Uncovering Happy Valley's key connections to Black history

– by Lesley Kistner

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In State College, panels depict Dr. Martin Luther King Jr.'s visit to the Penn State campus in 1965.

Happy Valley’s connections to pivotal moments in Black history include the celebrated 1965 speech by the country’s most influential civil rights leader, Dr. Martin Luther King Jr., at Penn State University’s Rec Hall, and the public plaza in the heart of downtown State College that serves as a space for residents and visitors to reflect on King’s legacy. A deeper dive into the history of the small, rural village of Aaronsburg, or the picturesque county seat town of Bellefonte, reveals much more. People and events with significant ties to the abolitionist and civil rights movements are well-documented in the annals of Happy Valley’s past.

Bellefonte and the Underground Railroad story

Centre County and Bellefonte had significant ties to the Underground Railroad prior to the Civil War. Perhaps the most documented connection is the St. Paul African Methodist Episcopal (AME) Church on South Paul Street in Bellefonte. The late Rev. Donna King, former church pastor and abolitionist movement historian, was pivotal in telling the local Underground Railroad story. She was a beloved force in the community for educating about and preserving Black history in Centre County.

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The late Rev. Donna King was devoted to preserving Black history in Centre County, and regularly led tours of local stops on the Underground Railroad.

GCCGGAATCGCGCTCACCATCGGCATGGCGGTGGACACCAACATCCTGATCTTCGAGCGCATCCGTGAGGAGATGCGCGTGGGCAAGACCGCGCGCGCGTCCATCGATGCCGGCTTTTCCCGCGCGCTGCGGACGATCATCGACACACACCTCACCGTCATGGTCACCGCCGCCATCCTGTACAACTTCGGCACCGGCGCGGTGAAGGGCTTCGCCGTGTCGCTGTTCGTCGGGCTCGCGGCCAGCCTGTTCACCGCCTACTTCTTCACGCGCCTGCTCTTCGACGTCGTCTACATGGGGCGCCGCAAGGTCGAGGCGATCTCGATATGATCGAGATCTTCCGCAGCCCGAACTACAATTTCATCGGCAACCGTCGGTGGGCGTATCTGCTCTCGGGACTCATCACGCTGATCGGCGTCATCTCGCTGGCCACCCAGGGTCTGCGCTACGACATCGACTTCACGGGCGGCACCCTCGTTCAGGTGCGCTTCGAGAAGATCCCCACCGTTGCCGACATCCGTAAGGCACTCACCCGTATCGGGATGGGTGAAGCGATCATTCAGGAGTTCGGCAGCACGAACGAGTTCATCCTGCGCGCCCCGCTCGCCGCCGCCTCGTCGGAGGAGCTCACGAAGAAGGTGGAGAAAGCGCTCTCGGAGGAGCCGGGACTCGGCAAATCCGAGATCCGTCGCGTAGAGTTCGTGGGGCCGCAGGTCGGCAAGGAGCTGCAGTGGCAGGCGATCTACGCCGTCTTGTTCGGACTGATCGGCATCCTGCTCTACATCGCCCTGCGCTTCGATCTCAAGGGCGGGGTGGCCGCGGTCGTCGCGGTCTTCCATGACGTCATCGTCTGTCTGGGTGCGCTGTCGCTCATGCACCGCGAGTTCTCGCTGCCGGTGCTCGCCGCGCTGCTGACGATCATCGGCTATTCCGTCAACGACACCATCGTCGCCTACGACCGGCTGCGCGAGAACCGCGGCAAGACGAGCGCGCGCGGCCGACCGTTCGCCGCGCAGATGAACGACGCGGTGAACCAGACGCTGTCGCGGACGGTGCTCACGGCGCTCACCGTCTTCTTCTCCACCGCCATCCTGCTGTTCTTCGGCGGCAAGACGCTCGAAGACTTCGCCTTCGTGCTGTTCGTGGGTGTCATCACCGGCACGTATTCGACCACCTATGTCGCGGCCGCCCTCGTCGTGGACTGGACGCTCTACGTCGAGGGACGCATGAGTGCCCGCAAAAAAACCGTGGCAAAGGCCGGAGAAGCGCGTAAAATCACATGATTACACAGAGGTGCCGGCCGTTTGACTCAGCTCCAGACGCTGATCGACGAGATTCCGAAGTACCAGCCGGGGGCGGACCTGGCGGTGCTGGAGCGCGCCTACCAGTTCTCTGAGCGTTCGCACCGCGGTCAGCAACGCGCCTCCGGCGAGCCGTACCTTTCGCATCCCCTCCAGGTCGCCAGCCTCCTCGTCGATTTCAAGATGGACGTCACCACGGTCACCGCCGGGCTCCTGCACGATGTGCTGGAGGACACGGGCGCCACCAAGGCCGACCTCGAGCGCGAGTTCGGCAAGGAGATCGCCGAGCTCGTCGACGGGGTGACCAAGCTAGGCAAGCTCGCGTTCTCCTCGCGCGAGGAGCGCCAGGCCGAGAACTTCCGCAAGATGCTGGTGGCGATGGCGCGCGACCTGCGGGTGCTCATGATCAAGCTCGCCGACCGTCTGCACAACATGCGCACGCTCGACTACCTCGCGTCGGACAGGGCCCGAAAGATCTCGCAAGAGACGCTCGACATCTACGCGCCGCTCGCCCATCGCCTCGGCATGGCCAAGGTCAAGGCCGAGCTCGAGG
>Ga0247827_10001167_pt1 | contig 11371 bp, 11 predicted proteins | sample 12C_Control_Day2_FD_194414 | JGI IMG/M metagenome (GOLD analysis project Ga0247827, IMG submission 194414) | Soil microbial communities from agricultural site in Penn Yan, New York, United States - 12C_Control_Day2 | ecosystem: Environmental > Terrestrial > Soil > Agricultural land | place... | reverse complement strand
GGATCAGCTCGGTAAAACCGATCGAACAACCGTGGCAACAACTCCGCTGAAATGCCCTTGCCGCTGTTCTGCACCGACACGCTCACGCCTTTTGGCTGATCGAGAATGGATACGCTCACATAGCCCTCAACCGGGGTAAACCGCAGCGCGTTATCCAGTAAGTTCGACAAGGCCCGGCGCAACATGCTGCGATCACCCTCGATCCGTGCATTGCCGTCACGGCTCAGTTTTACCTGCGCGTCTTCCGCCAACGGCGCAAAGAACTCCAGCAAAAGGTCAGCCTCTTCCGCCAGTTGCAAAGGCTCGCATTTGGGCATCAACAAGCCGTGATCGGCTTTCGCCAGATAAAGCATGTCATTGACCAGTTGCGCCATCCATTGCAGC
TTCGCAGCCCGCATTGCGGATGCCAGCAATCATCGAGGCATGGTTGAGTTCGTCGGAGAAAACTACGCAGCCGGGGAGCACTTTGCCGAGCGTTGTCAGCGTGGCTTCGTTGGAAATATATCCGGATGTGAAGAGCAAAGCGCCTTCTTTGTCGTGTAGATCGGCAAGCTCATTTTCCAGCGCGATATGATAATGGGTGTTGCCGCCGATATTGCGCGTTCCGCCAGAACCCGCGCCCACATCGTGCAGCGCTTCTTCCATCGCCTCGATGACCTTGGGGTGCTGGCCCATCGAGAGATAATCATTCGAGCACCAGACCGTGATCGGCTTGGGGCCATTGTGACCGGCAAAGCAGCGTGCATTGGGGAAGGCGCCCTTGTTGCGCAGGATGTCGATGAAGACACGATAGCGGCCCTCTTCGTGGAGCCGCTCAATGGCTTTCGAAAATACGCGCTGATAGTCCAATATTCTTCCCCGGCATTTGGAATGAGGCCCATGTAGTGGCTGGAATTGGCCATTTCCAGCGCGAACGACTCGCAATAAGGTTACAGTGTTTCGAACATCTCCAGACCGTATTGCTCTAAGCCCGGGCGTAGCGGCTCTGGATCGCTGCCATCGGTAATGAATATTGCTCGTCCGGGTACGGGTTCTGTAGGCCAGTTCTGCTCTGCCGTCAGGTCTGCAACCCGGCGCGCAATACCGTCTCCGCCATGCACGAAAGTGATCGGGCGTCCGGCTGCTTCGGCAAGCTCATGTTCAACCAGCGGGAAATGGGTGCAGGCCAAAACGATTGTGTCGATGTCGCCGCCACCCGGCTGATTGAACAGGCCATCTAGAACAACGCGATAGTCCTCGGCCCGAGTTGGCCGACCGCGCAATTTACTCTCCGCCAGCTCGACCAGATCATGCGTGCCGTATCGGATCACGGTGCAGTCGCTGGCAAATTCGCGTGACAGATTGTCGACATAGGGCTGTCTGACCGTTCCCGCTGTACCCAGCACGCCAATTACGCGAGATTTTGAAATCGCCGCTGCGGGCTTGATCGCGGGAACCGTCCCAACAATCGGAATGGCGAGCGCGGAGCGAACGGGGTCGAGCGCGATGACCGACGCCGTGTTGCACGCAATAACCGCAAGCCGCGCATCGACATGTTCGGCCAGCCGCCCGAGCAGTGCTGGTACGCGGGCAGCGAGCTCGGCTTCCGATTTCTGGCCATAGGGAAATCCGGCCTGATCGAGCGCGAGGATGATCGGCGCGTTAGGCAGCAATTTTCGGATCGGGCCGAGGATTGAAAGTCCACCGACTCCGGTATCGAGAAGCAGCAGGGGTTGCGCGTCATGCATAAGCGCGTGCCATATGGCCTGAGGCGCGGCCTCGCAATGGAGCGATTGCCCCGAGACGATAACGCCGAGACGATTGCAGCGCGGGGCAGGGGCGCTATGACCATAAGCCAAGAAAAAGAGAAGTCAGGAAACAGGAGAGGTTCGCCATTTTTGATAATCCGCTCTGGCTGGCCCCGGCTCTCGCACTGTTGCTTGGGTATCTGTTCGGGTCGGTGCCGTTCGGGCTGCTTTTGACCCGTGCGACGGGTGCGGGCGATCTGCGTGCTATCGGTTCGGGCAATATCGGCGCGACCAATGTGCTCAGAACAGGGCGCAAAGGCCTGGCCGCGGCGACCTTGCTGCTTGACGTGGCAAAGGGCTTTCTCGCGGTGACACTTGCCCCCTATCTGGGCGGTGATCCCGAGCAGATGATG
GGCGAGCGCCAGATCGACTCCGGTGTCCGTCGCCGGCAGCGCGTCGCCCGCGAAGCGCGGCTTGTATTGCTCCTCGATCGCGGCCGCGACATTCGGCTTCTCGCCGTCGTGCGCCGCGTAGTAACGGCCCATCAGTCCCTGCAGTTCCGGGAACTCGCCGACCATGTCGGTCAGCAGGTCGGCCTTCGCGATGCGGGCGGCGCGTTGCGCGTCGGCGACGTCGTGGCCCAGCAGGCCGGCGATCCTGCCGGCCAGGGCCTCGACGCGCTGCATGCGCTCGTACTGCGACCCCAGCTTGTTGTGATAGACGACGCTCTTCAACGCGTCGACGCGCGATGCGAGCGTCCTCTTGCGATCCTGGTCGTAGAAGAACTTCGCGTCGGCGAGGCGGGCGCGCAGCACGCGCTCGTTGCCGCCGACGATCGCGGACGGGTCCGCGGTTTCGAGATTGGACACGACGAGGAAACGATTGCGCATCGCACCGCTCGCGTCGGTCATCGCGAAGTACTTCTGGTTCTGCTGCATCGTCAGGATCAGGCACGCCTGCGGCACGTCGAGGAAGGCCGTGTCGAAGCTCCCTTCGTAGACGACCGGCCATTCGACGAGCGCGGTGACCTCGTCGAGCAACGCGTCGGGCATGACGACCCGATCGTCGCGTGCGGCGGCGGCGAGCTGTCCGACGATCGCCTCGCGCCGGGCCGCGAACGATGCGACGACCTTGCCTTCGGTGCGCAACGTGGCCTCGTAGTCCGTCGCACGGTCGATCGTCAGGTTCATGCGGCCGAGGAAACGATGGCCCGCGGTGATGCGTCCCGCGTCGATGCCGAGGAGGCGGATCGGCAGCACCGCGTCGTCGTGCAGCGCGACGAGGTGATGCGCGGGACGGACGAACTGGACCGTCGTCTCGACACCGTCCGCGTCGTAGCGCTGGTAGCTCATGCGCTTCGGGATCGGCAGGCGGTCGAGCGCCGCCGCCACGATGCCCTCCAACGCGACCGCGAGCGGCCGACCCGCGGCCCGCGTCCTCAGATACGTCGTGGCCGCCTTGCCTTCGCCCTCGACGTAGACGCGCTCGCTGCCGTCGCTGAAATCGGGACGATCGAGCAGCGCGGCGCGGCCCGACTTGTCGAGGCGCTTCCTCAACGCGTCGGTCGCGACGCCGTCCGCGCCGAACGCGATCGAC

Local Historia’s Matt Maris is similarly dedicated to bringing Bellefonte’s and the county’s past to life, including the Black history that was King’s passion. His public and private walking tours are increasingly popular with locals and visitors, and cover a variety of topics. Maris touches on Bellefonte’s Underground Railroad connection in his tours, and continues his research in this field. One of the stories he is always sure to tell on walking tours is that of Henry Thomas.

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Local Historia's walking tours continue to highlight Bellefonte's role in the Underground Railroad.

Henry Thomas was a “runaway slave” who escaped to Bellefonte after being enslaved in Maryland or Virginia. He was employed in a hotel, what is now the Brockerhoff House on South Allegheny Street. In 1856, two southern agents came to Bellefonte looking for Henry. Under the Fugitive Slave Law of 1850, aka the Bloodhound Law, it was legal to retrieve runaway “property.” The men acquired Henry to assist in local directions. Once in their carriage, they bound him up with cords and headed south toward Huntingdon. Andrew Gregg Curtin – a Bellefonte lawyer and politician who would serve as Pennsylvania governor during the Civil War – was just arriving into town when locals alerted him that Henry had been taken. Curtin rounded up “a posse of men of his own sentiments” and went in pursuit of Henry and his captors. Unfortunately, the mission was unsuccessful and Henry was remanded into slavery. Maris said this story is a reminder of how Black Americans were in very real and constant danger of enslavement, even in a small town in central Pennsylvania.